The shrubby herbage on their meagre hills. From this to that : so nature learns to bear Girt by the burning zone, not thus the South Whatever chance or headlong appetite Her swarthy sons in either Ind maintains ; May bring. Besides, a meagre day subdues Or thirsty Libya, from whosc fervid loins The cruder clods by sloth or luxury

The lion bursts, and ev'ry fiend that roarns Collected, and unloads the wheels of life. Th'affrighted wilderness. The mountain herd, Sometimes a coy aversion to the feast

Adust and dry, no sweet repast affords; Comes on, while yet no blacker omen low'rs; Nor does the tepid main such kinds produce, Then is a time to shun the teinpting board, So perfect, so delicious, as the shoals Were it your natal or your nuptial day. Oficy Zembla. Rashly where the blood (tain Perhaps a fast so seasonable starves

Brew's fev'rish frays; where scarce the tubes susThe latent seeds of woe, which rooted once Its timid fervor and tempestuous course, Might cost you labor. But, the day return'd Kind Nature tempts not to such gifts as these. Of festal luxury, the wise indulge

But here in livid ripeness melts the grape; Mlost in the tender vegetable breed : Then chiefly when the summer beams inflame Thro' the green shade the golden orange glows! The brazen heavens, or angry Sirius sheds Spontaneous here the turgid melon yields A fev'rish taint thro' the still gulph of air. A gen'rous pulp; the coco swells on high The moist cool viands then, and flowing cup With milky riches; and in horrid mail From the fresh dairy-virgin's lib'ral hand, The crisp ananas wraps its poignant sweets : Will save your head from harm, tho'round the Earth's vaunted progeny ; in ruder air world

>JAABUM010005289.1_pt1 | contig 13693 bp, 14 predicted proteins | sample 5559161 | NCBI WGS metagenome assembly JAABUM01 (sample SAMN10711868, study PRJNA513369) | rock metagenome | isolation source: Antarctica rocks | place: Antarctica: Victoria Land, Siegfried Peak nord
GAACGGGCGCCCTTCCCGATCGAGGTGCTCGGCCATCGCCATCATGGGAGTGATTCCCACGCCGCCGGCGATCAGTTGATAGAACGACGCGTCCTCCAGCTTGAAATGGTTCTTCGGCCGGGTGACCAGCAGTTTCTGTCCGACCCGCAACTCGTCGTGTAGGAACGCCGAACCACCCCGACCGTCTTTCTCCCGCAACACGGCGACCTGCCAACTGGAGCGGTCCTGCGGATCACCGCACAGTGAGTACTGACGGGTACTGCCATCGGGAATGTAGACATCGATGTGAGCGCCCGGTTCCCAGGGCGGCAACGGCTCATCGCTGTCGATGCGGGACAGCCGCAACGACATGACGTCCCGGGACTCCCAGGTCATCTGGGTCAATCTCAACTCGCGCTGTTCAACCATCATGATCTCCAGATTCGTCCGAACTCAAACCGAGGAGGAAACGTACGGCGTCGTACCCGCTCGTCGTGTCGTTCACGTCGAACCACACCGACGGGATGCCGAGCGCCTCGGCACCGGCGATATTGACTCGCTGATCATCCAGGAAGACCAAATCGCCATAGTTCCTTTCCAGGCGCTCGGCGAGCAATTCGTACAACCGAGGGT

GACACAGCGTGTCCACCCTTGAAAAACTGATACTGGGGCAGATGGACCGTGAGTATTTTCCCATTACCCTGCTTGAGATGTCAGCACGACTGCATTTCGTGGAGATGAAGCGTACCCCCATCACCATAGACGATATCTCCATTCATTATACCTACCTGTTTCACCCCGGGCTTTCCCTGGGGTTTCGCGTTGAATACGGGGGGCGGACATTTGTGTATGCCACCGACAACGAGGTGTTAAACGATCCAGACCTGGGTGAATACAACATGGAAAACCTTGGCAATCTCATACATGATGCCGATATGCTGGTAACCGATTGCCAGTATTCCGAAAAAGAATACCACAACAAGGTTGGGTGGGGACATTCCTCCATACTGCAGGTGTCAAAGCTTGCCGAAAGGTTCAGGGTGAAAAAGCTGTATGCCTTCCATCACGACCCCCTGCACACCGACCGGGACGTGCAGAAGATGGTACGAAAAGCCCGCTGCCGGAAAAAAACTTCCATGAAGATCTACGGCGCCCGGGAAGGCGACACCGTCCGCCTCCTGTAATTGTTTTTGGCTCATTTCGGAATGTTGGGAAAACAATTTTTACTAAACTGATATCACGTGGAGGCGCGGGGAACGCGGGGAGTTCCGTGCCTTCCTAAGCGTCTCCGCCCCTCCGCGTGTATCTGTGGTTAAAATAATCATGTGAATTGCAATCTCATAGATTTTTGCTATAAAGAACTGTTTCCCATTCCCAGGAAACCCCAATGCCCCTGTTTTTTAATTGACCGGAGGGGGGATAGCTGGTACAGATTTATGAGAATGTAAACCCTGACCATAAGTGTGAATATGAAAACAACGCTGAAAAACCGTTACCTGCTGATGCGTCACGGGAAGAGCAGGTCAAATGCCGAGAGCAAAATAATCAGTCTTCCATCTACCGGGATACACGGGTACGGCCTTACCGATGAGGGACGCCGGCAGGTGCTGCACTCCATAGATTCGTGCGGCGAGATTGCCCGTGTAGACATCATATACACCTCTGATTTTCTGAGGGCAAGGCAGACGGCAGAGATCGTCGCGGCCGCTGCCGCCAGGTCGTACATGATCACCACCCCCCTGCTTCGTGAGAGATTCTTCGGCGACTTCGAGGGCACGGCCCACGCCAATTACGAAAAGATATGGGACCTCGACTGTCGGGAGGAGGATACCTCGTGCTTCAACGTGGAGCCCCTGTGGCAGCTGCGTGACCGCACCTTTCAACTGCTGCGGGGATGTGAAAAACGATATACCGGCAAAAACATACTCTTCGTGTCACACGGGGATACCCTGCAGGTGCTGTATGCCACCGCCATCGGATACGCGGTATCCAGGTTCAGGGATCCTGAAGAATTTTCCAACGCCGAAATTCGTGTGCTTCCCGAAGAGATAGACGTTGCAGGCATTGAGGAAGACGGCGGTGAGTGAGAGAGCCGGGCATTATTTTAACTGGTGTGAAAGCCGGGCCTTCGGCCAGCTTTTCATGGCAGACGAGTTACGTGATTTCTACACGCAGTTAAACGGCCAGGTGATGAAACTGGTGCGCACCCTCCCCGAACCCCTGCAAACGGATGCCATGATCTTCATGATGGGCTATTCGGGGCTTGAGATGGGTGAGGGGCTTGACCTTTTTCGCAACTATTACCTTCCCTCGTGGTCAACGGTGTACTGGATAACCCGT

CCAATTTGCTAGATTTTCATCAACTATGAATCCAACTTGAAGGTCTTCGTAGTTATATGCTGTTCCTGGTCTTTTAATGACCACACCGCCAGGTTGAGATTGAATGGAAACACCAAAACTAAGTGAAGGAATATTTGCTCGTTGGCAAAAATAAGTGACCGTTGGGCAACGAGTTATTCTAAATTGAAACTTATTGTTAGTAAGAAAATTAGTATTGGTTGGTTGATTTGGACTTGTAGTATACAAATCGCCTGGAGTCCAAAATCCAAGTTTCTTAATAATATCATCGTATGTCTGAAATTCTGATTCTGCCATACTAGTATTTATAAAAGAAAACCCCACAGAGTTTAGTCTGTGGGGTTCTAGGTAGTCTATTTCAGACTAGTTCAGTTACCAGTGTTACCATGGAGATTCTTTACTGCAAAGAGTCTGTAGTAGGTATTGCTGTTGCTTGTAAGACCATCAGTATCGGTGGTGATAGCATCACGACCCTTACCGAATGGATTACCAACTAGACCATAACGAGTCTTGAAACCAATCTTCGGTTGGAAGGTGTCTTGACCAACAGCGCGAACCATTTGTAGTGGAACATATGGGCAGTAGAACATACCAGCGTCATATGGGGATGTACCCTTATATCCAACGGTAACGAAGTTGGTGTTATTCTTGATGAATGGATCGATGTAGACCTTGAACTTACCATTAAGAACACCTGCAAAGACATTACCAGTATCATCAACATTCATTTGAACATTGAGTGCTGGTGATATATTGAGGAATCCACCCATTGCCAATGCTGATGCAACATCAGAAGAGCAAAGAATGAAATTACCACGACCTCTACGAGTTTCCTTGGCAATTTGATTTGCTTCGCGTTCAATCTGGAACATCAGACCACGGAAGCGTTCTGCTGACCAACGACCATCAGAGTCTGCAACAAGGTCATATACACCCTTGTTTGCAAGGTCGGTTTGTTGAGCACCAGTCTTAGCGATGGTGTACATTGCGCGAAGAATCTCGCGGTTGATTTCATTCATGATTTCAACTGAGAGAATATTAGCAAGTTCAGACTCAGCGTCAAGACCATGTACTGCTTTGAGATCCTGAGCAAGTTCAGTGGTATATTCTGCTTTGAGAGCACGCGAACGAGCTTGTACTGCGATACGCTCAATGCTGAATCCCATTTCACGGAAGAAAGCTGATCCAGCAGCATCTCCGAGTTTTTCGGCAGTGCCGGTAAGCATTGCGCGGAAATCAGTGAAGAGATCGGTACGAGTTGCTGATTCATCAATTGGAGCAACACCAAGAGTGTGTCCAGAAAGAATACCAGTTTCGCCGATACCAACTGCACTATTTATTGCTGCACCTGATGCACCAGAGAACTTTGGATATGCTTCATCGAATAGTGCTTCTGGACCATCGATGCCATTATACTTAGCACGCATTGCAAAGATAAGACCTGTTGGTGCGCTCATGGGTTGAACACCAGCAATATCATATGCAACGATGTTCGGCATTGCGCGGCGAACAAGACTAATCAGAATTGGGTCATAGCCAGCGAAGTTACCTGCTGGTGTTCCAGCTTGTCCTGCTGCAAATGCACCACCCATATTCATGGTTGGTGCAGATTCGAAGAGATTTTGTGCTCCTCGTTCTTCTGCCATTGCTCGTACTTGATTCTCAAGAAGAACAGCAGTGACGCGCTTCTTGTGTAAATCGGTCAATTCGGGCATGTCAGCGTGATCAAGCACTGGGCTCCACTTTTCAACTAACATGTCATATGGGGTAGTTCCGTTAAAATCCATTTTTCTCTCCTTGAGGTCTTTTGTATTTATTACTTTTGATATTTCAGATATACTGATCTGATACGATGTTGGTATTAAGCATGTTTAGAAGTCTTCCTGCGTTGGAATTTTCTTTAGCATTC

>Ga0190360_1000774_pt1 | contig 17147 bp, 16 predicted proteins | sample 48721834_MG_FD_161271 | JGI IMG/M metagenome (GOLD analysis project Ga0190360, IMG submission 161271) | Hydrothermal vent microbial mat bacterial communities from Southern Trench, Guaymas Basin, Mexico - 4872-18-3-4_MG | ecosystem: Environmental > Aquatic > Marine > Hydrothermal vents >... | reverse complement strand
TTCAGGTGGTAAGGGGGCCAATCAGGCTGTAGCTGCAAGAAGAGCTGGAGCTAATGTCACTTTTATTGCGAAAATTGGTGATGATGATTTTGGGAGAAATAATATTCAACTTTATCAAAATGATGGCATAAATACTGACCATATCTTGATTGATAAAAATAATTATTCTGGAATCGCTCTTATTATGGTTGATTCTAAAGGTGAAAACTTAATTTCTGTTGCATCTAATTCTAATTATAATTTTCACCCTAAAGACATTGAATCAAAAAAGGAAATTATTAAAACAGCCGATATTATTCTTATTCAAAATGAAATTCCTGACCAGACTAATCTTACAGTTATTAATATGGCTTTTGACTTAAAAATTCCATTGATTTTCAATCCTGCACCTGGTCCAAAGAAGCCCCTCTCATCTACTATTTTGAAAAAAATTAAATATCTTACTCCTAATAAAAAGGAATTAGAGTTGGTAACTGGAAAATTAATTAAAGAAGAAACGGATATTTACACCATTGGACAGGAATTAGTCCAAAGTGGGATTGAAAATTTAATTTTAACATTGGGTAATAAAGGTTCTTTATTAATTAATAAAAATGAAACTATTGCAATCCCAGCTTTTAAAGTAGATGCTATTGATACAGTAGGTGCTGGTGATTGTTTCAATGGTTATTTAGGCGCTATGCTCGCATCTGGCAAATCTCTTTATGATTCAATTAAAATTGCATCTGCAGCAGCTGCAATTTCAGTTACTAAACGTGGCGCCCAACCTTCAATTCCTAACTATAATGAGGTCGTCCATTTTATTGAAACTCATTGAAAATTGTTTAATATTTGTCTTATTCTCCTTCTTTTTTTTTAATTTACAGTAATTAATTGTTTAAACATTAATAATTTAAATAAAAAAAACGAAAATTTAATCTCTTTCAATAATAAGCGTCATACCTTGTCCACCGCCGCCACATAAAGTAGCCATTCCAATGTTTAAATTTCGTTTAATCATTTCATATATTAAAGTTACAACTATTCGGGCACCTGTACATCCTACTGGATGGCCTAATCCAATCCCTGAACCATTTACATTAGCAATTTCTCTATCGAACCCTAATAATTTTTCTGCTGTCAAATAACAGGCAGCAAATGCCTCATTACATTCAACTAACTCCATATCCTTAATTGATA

Too coy to flourish, ev'n 100 proud to live, The dreaded * Causos roll his wasteful fires, Or hardly rais'd by artificial fire Pale humid Winter loves the gen'rous board, To vapid life. Here, with a mother's smile, The meal more copious, and a warmer fare; Glad Amalthea pours a copious horn: And longs with old wood and old wine to cheer Here buxom Ccres reigns : th' autumnal sea His quaking heart. The seasons which divile In boundless billows fluctuates o'er their plains. Th'einpires of heatand cold; by neither claim'd, / What suits the climate best, what suits the men,